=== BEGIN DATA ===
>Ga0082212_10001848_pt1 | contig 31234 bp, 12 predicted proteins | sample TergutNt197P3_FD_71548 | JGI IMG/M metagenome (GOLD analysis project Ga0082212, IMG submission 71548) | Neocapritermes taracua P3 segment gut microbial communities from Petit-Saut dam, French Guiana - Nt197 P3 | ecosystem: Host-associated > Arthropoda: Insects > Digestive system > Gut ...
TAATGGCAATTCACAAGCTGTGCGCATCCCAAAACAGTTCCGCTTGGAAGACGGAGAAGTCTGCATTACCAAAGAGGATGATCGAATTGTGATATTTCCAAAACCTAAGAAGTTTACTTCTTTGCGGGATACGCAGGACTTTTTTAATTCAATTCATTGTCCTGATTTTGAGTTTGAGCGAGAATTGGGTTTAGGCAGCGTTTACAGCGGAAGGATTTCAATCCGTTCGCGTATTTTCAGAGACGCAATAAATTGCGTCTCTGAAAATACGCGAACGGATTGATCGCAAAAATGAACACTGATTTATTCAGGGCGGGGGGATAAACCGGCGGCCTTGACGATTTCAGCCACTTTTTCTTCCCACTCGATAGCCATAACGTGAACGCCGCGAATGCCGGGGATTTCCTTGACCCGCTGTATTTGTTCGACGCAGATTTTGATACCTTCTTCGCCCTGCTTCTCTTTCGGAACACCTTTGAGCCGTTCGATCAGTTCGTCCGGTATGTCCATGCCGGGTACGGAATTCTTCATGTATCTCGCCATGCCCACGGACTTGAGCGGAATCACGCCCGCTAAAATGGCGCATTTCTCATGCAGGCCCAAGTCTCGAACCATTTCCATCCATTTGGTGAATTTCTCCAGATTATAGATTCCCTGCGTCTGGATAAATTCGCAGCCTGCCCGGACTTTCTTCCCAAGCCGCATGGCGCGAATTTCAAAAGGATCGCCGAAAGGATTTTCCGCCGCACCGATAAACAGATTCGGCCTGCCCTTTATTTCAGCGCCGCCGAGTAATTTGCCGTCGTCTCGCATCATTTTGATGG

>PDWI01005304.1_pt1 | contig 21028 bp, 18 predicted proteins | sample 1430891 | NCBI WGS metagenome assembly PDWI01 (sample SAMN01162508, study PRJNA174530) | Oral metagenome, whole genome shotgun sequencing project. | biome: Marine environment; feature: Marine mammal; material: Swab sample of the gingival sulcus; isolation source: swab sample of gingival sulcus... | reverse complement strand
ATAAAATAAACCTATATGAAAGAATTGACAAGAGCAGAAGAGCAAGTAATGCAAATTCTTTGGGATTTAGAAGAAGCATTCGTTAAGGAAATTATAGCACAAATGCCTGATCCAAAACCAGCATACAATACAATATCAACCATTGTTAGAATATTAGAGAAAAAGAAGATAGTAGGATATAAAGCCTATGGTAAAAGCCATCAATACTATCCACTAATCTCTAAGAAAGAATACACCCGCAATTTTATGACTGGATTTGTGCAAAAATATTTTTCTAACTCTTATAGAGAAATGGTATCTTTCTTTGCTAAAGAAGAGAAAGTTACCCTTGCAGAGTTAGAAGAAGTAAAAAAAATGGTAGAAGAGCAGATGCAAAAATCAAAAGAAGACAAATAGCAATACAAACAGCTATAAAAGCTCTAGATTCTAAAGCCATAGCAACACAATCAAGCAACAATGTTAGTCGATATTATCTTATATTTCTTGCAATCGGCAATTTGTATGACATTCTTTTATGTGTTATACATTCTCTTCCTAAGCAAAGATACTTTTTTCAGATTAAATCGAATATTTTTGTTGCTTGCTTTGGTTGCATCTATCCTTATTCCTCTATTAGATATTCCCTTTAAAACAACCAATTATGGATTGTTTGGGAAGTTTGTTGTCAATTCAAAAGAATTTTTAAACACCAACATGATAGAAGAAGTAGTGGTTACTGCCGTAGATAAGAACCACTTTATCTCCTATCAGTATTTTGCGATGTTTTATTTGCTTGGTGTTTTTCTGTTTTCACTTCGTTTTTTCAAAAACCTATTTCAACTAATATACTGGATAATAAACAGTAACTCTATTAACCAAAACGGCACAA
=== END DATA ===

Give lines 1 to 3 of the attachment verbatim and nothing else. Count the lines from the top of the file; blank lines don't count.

>Ga0082212_10001848_pt1 | contig 31234 bp, 12 predicted proteins | sample TergutNt197P3_FD_71548 | JGI IMG/M metagenome (GOLD analysis project Ga0082212, IMG submission 71548) | Neocapritermes taracua P3 segment gut microbial communities from Petit-Saut dam, French Guiana - Nt197 P3 | ecosystem: Host-associated > Arthropoda: Insects > Digestive system > Gut ...
TAATGGCAATTCACAAGCTGTGCGCATCCCAAAACAGTTCCGCTTGGAAGACGGAGAAGTCTGCATTACCAAAGAGGATGATCGAATTGTGATATTTCCAAAACCTAAGAAGTTTACTTCTTTGCGGGATACGCAGGACTTTTTTAATTCAATTCATTGTCCTGATTTTGAGTTTGAGCGAGAATTGGGTTTAGGCAGCGTTTACAGCGGAAGGATTTCAATCCGTTCGCGTATTTTCAGAGACGCAATAAATTGCGTCTCTGAAAATACGCGAACGGATTGATCGCAAAAATGAACACTGATTTATTCAGGGCGGGGGGATAAACCGGCGGCCTTGACGATTTCAGCCACTTTTTCTTCCCACTCGATAGCCATAACGTGAACGCCGCGAATGCCGGGGATTTCCTTGACCCGCTGTATTTGTTCGACGCAGATTTTGATACCTTCTTCGCCCTGCTTCTCTTTCGGAACACCTTTGAGCCGTTCGATCAGTTCGTCCGGTATGTCCATGCCGGGTACGGAATTCTTCATGTATCTCGCCATGCCCACGGACTTGAGCGGAATCACGCCCGCTAAAATGGCGCATTTCTCATGCAGGCCCAAGTCTCGAACCATTTCCATCCATTTGGTGAATTTCTCCAGATTATAGATTCCCTGCGTCTGGATAAATTCGCAGCCTGCCCGGACTTTCTTCCCAAGCCGCATGGCGCGAATTTCAAAAGGATCGCCGAAAGGATTTTCCGCCGCACCGATAAACAGATTCGGCCTGCCCTTTATTTCAGCGCCGCCGAGTAATTTGCCGTCGTCTCGCATCATTTTGATGG

>PDWI01005304.1_pt1 | contig 21028 bp, 18 predicted proteins | sample 1430891 | NCBI WGS metagenome assembly PDWI01 (sample SAMN01162508, study PRJNA174530) | Oral metagenome, whole genome shotgun sequencing project. | biome: Marine environment; feature: Marine mammal; material: Swab sample of the gingival sulcus; isolation source: swab sample of gingival sulcus... | reverse complement strand